Paul S. Anderson, Appellant, v. Watling Ladder Company, Inc., et al., Appellees, 472 F.2d 576 (6th Cir. 1973)

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US Court of Appeals for the Sixth Circuit - 472 F.2d 576 (6th Cir. 1973) Argued Dec. 1, 1972. Decided Jan. 25, 1973

John C. Curtis, Hargraves, Curtis & Powers, Chattanooga, Tenn., for appellant.

Charles S. Mayfield, Mayfield, Mayfield & Basham, Cleveland, Tenn., for defendant-appellee, D & H Builders.

R. Vann Owens, Bishop, Thomas, Leitner, Mann & Milburn, Chattanooga, Tenn., for defendant-appellee, Watling Ladder Co.

William R. Carney, Bell, Boyd, Lloyd, Haddad & Burns, Chicago, Ill., for defendant-appellee Underwriters' Laboratories, Inc.; Raymond R. Murphy, Jr., George M. Derryberry, Miller, Martin, Hitching, Tipton, Lenihan & Waterhouse, Chattanooga, Tenn., on brief.

Before EDWARDS and CELEBREZZE, Circuit Judges, and HASTIE,*  Senior Circuit Judge.


This is an appeal from an order of the United States District Court for the Eastern District of Tennessee, Southern Division, granting Defendants-Appellees summary judgment in an action for damages resulting from injuries sustained by Appellant in a fall from a defective ladder. Appellant's employer had purchased the ladder from Appellee Watling Ladder Company. Also named as a defendant was Underwriters' Laboratories, Inc., who had allegedly affixed a seal of approval on the ladder.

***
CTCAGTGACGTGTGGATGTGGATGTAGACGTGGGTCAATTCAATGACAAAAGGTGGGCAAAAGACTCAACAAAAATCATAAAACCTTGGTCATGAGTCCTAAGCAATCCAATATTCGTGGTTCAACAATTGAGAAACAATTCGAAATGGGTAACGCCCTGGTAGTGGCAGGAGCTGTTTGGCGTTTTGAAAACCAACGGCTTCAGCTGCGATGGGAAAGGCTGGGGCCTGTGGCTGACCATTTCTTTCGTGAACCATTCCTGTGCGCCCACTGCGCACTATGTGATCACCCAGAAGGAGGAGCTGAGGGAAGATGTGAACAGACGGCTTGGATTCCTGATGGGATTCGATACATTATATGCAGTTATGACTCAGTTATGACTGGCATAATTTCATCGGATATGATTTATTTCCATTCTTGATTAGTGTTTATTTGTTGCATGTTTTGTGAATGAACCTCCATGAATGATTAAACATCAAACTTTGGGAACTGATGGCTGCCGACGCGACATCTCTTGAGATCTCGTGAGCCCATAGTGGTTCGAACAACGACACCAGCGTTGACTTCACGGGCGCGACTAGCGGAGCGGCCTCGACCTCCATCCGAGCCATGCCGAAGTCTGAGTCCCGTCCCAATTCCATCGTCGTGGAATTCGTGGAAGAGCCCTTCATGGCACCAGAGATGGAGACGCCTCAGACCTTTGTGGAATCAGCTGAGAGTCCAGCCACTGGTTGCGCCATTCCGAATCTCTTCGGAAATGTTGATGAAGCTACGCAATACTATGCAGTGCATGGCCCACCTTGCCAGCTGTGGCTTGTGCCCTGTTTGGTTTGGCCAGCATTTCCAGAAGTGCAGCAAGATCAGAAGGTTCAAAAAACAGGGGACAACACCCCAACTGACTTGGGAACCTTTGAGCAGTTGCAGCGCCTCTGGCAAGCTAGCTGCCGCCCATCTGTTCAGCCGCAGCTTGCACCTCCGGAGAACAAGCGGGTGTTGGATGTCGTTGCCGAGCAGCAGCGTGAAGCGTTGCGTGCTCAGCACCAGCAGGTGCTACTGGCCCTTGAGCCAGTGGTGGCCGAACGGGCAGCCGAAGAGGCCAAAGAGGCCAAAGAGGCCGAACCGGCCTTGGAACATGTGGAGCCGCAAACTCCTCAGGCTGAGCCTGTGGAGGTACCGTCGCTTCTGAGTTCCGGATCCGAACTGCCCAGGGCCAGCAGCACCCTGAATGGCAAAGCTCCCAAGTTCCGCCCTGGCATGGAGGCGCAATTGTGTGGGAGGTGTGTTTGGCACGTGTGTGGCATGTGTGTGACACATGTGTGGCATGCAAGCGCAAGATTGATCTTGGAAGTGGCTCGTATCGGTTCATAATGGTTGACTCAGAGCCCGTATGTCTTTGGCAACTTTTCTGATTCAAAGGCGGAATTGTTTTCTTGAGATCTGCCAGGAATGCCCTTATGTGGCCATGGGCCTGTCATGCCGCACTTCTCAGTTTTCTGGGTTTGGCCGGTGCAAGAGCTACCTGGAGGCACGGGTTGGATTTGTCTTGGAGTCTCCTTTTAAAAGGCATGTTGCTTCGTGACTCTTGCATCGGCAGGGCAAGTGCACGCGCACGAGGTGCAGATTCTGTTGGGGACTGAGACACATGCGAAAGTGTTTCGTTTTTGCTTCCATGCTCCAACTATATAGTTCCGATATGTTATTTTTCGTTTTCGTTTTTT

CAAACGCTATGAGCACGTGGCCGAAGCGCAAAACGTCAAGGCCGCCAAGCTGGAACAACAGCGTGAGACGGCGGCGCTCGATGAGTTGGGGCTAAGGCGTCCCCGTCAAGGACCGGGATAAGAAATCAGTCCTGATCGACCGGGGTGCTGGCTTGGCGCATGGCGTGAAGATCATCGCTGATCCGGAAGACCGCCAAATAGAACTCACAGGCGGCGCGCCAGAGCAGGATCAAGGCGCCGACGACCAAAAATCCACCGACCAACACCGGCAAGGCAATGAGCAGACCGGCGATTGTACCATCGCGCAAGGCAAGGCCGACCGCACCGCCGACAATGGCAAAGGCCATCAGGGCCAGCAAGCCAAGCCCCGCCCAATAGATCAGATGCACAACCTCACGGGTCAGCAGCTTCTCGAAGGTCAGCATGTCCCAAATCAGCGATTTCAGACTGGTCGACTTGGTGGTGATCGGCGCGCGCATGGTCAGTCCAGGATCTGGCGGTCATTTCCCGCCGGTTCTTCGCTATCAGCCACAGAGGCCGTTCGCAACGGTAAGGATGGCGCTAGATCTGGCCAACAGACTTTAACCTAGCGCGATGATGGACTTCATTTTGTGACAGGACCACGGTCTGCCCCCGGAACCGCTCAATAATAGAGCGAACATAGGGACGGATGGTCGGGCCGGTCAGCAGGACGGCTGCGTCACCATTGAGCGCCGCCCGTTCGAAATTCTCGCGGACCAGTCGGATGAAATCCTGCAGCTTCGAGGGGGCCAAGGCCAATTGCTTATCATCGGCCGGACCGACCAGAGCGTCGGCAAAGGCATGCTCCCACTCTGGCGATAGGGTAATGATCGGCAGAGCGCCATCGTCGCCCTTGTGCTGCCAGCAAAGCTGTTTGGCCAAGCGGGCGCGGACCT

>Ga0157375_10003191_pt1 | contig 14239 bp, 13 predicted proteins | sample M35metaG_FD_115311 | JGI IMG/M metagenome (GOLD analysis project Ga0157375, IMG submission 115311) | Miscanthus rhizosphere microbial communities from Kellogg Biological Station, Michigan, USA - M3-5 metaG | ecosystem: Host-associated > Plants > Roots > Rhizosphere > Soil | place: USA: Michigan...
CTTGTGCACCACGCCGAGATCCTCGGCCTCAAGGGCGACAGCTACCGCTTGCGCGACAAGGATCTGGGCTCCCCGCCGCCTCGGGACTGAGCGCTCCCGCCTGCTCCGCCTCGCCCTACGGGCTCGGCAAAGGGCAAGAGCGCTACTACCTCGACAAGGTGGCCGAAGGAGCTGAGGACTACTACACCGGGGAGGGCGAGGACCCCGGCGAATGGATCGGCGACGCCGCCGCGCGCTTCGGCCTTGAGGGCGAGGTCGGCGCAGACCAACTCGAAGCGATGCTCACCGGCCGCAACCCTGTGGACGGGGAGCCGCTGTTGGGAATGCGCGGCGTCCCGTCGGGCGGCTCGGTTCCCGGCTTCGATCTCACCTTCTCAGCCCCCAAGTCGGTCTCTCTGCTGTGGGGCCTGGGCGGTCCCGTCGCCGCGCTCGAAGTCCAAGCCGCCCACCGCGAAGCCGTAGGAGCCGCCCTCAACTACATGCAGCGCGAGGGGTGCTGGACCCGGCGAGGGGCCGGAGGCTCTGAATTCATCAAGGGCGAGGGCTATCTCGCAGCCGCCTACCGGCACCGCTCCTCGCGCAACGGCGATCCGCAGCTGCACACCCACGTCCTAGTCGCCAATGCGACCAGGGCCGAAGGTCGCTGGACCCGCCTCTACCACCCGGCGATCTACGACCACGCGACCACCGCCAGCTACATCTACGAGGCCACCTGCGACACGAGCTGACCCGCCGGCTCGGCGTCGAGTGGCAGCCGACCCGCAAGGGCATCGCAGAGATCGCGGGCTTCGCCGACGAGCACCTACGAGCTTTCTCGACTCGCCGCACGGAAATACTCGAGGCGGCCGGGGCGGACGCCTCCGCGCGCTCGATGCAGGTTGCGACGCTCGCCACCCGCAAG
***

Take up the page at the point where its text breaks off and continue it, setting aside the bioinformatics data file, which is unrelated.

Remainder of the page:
Appellant's action was based on an implied warranty theory under the Uniform Commercial Code. The relevant statute, Sec. 47-2-318 of the Tennessee Code Annotated provides:

"Third party beneficiaries of warranties express or implied.-A seller's warranty whether express or implied extends to any natural person who is in the family or household of his buyer or who is a guest in his home if it is reasonable to expect that such person may use, consume or be affected by the goods and who is injured in person by breach of the warranty. A seller may not exclude or limit the operation of this section."

Appellant contends that the law of Tennessee is not clear on the question of privity and that, if privity is required to maintain the action, it does exist because he is within the "household" of his employer.

We think that the law of Tennessee is clear and does not permit Appellant to maintain the present action. In Hargrove v. Newsome, 470 S.W.2d 348 (1971), the Tennessee Supreme Court held that privity of contract is required in warranty actions and that an employee of a company which purchased a mechanical dock could not maintain an action in warranty against the manufacturer or the seller for injuries sustained due to a malfunction of the dock. Prior to Hargrove, we had interpreted the Tennessee Statute in the same manner. See Hodge v. Service Machine Co., 438 F.2d 347 (6th Cir. 1971).

The Tennessee Legislature, within a month of the decision of the District Court, passed a law abolishing the requirement of privity in all actions for personal injury, whether brought under the theory of tort, negligence, or warranty. Appellant contends that this law should apply retrospectively to his action. We disagree. We think the change in the law is substantive rather than procedural and that the law could not be applied retrospectively. Massey v. Sullivan County, 464 S.W.2d 548 (Tenn.1971).

Accordingly, the judgment of the District Court is affirmed.


Hon. William H. Hastie, Senior Circuit Judge, Third Circuit, sitting by designation